Link – the magazine about the Scottish Borders third sector – published a special feature about ReTweed in their May 2016 edition:

The Scottish Borders has been at the heart of the textile industry in the UK for hundreds of years, but has gone into decline in recent times. Now, an initiative in Berwickshire is planning to maintain the area’s historical legacy and train women in traditional textile skills, to try to help them move into learning, volunteering and employment.

Social enterprise ReTweed is encouraging women to think about a future in the creative sector. It kicks off this month with a 10-week course in Eyemouth to teach basic skills in craft, design and technology.

When the course ends, the plan is to sell the finished products on ReTweed’s e-commerce web site, at St Abbs Craft Fair and through local retailers.

The idea for ReTweed came from Hazel Smith (right), who grew up in the Borders and went on to work in community enterprise projects from Edinburgh to Senegal and Skye for 30 years. Her proposal to set up the new social enterprise has attracted support from a range of funders, including the Big Lottery and The Women’s Fund for Scotland, as well as backing from Business Gateway and others.

“When I was growing up, a lot of people were still employed in mills and other creative industry,” said Hazel. “But this kind of manufacturing has declined and I saw an opportunity to train women in these traditional skills.

“I put a three-year business plan together and this first 10-week course is a pilot project. We want to eventually set up a small micro factory with a manufacturing team we have trained up, and encourage the women to set up their own enterprises,” said Hazel.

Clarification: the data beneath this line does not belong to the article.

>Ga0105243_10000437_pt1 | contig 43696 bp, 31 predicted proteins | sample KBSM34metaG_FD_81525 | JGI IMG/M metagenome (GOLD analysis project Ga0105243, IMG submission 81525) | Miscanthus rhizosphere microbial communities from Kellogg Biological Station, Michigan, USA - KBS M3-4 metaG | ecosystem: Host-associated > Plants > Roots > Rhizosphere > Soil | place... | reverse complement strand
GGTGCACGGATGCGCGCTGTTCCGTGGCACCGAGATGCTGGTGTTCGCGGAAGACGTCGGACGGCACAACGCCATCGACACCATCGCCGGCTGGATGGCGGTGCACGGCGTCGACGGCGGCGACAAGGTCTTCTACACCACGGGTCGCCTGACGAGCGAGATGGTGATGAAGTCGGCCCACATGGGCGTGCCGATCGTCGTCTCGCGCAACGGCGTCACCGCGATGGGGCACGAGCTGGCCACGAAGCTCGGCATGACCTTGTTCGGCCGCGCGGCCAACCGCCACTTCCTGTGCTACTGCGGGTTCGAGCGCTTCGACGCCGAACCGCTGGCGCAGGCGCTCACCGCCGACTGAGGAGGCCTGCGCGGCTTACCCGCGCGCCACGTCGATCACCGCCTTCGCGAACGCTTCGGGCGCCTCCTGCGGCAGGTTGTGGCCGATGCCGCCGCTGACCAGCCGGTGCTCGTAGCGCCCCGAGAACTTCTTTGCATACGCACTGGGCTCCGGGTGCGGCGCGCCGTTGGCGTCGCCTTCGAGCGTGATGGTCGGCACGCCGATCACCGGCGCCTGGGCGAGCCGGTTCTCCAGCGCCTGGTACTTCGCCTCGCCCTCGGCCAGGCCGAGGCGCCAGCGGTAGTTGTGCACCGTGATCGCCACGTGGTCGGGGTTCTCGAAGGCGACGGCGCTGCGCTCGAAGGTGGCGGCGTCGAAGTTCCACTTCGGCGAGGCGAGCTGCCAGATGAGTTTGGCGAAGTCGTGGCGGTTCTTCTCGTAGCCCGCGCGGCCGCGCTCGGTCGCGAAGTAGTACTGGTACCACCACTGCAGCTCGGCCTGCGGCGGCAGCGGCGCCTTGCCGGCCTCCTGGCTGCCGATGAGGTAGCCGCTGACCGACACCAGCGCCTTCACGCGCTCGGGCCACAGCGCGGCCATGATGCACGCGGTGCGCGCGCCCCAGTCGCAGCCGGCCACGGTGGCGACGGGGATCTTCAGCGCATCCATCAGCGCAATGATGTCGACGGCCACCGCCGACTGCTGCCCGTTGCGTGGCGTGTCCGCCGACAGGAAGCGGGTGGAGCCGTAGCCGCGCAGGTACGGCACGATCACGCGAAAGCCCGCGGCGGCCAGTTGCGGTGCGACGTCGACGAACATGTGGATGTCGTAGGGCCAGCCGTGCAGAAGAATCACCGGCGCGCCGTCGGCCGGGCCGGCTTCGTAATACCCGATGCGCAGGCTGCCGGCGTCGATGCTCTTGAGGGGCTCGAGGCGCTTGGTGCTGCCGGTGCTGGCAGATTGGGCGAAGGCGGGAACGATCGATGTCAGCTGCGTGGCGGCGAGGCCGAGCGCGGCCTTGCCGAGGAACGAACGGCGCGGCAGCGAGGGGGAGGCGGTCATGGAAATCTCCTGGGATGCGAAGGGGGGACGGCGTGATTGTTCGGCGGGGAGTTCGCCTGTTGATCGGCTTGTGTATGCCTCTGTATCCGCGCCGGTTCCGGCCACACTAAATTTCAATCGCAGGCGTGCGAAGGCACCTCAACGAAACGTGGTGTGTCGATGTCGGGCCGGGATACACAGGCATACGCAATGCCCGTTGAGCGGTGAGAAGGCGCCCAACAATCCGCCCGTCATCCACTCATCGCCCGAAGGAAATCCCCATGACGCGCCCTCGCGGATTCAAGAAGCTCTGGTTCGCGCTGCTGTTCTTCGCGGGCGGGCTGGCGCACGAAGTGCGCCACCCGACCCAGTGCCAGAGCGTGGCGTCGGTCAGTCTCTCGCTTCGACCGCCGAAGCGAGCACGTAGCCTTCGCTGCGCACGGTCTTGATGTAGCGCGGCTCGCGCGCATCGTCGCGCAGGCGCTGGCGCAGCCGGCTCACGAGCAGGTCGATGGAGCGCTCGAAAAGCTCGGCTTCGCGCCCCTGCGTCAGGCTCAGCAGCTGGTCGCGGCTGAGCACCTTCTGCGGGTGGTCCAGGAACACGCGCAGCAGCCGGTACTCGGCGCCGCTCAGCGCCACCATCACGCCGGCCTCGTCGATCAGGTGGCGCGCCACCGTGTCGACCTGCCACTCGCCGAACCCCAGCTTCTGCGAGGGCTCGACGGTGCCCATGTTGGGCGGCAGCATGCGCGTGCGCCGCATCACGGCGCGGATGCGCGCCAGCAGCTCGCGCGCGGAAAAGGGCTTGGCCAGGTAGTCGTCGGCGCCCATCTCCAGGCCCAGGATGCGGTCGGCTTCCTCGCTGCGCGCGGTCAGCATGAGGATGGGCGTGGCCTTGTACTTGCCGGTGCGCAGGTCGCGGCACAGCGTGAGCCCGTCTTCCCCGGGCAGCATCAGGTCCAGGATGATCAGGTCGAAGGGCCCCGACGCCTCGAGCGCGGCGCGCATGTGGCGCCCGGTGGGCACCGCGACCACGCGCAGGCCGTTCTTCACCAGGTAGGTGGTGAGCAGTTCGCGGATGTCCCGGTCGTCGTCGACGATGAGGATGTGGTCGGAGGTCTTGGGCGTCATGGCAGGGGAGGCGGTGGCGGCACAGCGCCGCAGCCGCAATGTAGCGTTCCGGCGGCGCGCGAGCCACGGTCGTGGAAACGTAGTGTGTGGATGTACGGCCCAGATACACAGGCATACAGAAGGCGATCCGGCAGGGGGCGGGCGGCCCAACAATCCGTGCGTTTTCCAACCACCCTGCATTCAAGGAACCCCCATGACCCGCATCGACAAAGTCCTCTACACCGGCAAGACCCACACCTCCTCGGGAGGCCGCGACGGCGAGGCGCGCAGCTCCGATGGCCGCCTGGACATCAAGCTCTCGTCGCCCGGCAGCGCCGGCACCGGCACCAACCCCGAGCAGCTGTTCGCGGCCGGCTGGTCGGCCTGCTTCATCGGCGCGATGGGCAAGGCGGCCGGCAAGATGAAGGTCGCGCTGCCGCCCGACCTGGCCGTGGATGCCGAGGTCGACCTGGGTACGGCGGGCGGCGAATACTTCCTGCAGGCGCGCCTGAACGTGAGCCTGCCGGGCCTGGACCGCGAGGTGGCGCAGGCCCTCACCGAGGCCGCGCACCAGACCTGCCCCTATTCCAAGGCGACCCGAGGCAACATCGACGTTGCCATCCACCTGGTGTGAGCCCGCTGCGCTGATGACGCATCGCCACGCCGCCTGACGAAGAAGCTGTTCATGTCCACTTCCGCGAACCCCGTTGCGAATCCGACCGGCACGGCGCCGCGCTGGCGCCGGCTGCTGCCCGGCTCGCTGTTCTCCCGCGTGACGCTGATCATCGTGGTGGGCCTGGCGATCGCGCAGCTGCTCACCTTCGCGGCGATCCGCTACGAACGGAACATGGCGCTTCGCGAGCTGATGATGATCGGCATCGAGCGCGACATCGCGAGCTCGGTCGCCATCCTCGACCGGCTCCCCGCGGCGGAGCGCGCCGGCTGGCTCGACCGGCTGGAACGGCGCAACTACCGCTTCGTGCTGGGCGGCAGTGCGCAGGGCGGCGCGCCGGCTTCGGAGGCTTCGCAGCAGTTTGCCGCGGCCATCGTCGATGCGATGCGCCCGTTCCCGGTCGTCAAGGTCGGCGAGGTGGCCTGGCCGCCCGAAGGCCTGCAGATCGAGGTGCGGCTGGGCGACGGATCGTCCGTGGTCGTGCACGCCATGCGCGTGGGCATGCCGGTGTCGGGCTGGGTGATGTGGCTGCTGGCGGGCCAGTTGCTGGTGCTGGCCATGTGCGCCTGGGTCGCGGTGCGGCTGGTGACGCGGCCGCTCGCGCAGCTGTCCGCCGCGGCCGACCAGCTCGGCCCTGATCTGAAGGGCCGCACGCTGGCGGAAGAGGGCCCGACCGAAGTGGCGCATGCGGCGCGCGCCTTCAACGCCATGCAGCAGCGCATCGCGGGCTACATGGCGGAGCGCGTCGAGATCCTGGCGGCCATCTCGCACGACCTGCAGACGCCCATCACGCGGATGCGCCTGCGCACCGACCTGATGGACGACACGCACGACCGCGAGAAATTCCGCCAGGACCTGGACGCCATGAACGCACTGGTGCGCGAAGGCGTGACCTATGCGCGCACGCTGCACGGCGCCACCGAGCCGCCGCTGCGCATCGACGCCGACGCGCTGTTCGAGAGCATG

Jacqueline Thompson, whose creations have been worn by Elton John, Paul Weller and former Led Zeppelin frontman Robert Plant, will be leading the training. A post-graduate of the London College of Fashion, Jacqueline ran her own stall at London’s Camden Market in the ‘80s where her designs attracted the attention of the rock stars.

“We’ll start by looking at fabric and finding what their inspiration is, then work on basic cushion covers,” said Jacqueline, “Once you’ve ignited someone’s inspiration it’s an easy thing for them to go home and work on their ideas,” she added.

While starting from humble beginnings, the longerterm aim is that ReTweed will resurrect interesting fashion, furnishing and crafts activity.

“I want to grow it as a non profit business with a manufacturing team, our own premises, a workshop and a shop front where we can sell our own products,” said Hazel.

Click here to download magazine (PDF format)

 

This blog post was written by Hazel Smith – ReTweed Founding Director